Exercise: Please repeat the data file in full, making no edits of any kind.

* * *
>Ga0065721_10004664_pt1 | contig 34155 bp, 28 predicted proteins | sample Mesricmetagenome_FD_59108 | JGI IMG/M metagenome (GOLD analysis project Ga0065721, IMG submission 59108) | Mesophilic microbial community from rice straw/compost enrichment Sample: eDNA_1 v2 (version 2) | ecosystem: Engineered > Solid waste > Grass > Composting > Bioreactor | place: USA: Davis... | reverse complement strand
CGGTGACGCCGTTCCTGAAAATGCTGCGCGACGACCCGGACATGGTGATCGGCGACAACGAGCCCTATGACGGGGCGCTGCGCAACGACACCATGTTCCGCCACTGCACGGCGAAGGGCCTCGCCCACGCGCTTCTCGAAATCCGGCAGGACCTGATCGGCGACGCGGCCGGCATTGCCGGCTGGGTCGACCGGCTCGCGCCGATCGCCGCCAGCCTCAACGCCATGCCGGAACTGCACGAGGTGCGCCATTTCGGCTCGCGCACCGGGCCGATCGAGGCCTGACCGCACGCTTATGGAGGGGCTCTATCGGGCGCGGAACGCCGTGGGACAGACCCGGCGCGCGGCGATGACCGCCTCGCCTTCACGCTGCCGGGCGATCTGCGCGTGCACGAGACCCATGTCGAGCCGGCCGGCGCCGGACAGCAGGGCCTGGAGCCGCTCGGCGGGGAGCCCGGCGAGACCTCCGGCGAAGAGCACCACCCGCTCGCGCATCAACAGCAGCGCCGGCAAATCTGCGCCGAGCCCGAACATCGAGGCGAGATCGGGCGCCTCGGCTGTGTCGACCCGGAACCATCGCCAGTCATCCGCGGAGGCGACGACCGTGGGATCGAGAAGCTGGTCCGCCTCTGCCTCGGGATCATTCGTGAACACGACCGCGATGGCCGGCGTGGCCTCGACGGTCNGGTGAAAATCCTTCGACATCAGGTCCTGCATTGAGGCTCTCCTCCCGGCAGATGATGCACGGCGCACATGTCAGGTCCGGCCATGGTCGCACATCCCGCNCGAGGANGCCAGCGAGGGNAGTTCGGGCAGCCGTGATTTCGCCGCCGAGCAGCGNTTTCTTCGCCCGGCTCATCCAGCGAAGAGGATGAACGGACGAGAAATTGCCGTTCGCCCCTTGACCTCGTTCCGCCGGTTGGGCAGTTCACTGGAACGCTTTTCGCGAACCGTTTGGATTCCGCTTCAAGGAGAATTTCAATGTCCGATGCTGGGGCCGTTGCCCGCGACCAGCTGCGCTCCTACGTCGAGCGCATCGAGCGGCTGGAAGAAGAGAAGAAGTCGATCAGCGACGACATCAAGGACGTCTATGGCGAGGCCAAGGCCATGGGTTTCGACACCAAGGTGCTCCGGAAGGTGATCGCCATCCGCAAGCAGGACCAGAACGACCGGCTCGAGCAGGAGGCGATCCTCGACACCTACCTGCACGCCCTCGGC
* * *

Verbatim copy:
>Ga0065721_10004664_pt1 | contig 34155 bp, 28 predicted proteins | sample Mesricmetagenome_FD_59108 | JGI IMG/M metagenome (GOLD analysis project Ga0065721, IMG submission 59108) | Mesophilic microbial community from rice straw/compost enrichment Sample: eDNA_1 v2 (version 2) | ecosystem: Engineered > Solid waste > Grass > Composting > Bioreactor | place: USA: Davis... | reverse complement strand
CGGTGACGCCGTTCCTGAAAATGCTGCGCGACGACCCGGACATGGTGATCGGCGACAACGAGCCCTATGACGGGGCGCTGCGCAACGACACCATGTTCCGCCACTGCACGGCGAAGGGCCTCGCCCACGCGCTTCTCGAAATCCGGCAGGACCTGATCGGCGACGCGGCCGGCATTGCCGGCTGGGTCGACCGGCTCGCGCCGATCGCCGCCAGCCTCAACGCCATGCCGGAACTGCACGAGGTGCGCCATTTCGGCTCGCGCACCGGGCCGATCGAGGCCTGACCGCACGCTTATGGAGGGGCTCTATCGGGCGCGGAACGCCGTGGGACAGACCCGGCGCGCGGCGATGACCGCCTCGCCTTCACGCTGCCGGGCGATCTGCGCGTGCACGAGACCCATGTCGAGCCGGCCGGCGCCGGACAGCAGGGCCTGGAGCCGCTCGGCGGGGAGCCCGGCGAGACCTCCGGCGAAGAGCACCACCCGCTCGCGCATCAACAGCAGCGCCGGCAAATCTGCGCCGAGCCCGAACATCGAGGCGAGATCGGGCGCCTCGGCTGTGTCGACCCGGAACCATCGCCAGTCATCCGCGGAGGCGACGACCGTGGGATCGAGAAGCTGGTCCGCCTCTGCCTCGGGATCATTCGTGAACACGACCGCGATGGCCGGCGTGGCCTCGACGGTCNGGTGAAAATCCTTCGACATCAGGTCCTGCATTGAGGCTCTCCTCCCGGCAGATGATGCACGGCGCACATGTCAGGTCCGGCCATGGTCGCACATCCCGCNCGAGGANGCCAGCGAGGGNAGTTCGGGCAGCCGTGATTTCGCCGCCGAGCAGCGNTTTCTTCGCCCGGCTCATCCAGCGAAGAGGATGAACGGACGAGAAATTGCCGTTCGCCCCTTGACCTCGTTCCGCCGGTTGGGCAGTTCACTGGAACGCTTTTCGCGAACCGTTTGGATTCCGCTTCAAGGAGAATTTCAATGTCCGATGCTGGGGCCGTTGCCCGCGACCAGCTGCGCTCCTACGTCGAGCGCATCGAGCGGCTGGAAGAAGAGAAGAAGTCGATCAGCGACGACATCAAGGACGTCTATGGCGAGGCCAAGGCCATGGGTTTCGACACCAAGGTGCTCCGGAAGGTGATCGCCATCCGCAAGCAGGACCAGAACGACCGGCTCGAGCAGGAGGCGATCCTCGACACCTACCTGCACGCCCTCGGC